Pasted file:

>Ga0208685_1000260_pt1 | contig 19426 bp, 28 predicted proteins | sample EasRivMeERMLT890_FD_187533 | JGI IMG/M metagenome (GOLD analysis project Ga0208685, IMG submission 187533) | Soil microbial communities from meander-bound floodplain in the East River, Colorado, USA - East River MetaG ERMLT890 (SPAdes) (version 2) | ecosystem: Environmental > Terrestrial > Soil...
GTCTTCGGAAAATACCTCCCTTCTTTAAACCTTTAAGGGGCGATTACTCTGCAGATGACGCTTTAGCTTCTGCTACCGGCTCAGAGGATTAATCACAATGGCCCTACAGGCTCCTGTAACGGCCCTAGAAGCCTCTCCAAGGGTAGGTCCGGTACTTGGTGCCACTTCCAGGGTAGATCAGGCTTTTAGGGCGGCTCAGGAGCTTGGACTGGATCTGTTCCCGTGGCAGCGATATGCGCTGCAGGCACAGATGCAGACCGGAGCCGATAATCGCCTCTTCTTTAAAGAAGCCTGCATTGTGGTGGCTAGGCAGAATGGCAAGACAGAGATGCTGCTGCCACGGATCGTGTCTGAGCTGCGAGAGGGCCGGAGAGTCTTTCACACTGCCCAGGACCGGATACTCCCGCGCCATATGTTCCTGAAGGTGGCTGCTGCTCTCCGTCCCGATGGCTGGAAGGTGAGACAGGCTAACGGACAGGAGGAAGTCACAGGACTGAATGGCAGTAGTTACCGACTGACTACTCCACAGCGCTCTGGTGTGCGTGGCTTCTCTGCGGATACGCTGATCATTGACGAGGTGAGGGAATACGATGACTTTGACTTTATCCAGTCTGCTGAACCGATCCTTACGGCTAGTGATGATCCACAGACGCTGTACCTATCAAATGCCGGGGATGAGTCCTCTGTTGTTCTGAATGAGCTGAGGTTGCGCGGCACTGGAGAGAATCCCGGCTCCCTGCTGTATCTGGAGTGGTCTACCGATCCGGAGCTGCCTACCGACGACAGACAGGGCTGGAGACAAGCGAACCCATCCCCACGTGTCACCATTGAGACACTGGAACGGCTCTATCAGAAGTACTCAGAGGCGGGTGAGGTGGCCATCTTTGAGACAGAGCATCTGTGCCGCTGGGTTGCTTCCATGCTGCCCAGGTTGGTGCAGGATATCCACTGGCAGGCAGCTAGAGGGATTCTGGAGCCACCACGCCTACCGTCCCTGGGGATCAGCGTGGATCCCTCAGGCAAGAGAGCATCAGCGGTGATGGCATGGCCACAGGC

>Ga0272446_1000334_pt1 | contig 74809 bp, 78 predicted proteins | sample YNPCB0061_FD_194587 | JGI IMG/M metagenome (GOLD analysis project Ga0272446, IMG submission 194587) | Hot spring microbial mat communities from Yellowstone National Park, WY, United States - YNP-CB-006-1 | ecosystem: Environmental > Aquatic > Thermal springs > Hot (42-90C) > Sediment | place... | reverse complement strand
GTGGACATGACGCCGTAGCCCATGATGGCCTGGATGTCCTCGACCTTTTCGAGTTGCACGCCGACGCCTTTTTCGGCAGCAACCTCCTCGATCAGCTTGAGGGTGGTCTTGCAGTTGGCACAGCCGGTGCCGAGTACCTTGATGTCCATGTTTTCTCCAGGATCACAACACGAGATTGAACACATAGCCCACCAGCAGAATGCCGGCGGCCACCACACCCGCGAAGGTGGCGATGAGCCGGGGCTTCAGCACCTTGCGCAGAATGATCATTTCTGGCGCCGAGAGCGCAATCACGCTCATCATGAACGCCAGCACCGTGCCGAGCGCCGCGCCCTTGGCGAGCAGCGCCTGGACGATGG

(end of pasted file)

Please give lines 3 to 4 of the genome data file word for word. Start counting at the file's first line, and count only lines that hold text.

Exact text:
>Ga0272446_1000334_pt1 | contig 74809 bp, 78 predicted proteins | sample YNPCB0061_FD_194587 | JGI IMG/M metagenome (GOLD analysis project Ga0272446, IMG submission 194587) | Hot spring microbial mat communities from Yellowstone National Park, WY, United States - YNP-CB-006-1 | ecosystem: Environmental > Aquatic > Thermal springs > Hot (42-90C) > Sediment | place... | reverse complement strand
GTGGACATGACGCCGTAGCCCATGATGGCCTGGATGTCCTCGACCTTTTCGAGTTGCACGCCGACGCCTTTTTCGGCAGCAACCTCCTCGATCAGCTTGAGGGTGGTCTTGCAGTTGGCACAGCCGGTGCCGAGTACCTTGATGTCCATGTTTTCTCCAGGATCACAACACGAGATTGAACACATAGCCCACCAGCAGAATGCCGGCGGCCACCACACCCGCGAAGGTGGCGATGAGCCGGGGCTTCAGCACCTTGCGCAGAATGATCATTTCTGGCGCCGAGAGCGCAATCACGCTCATCATGAACGCCAGCACCGTGCCGAGCGCCGCGCCCTTGGCGAGCAGCGCCTGGACGATGG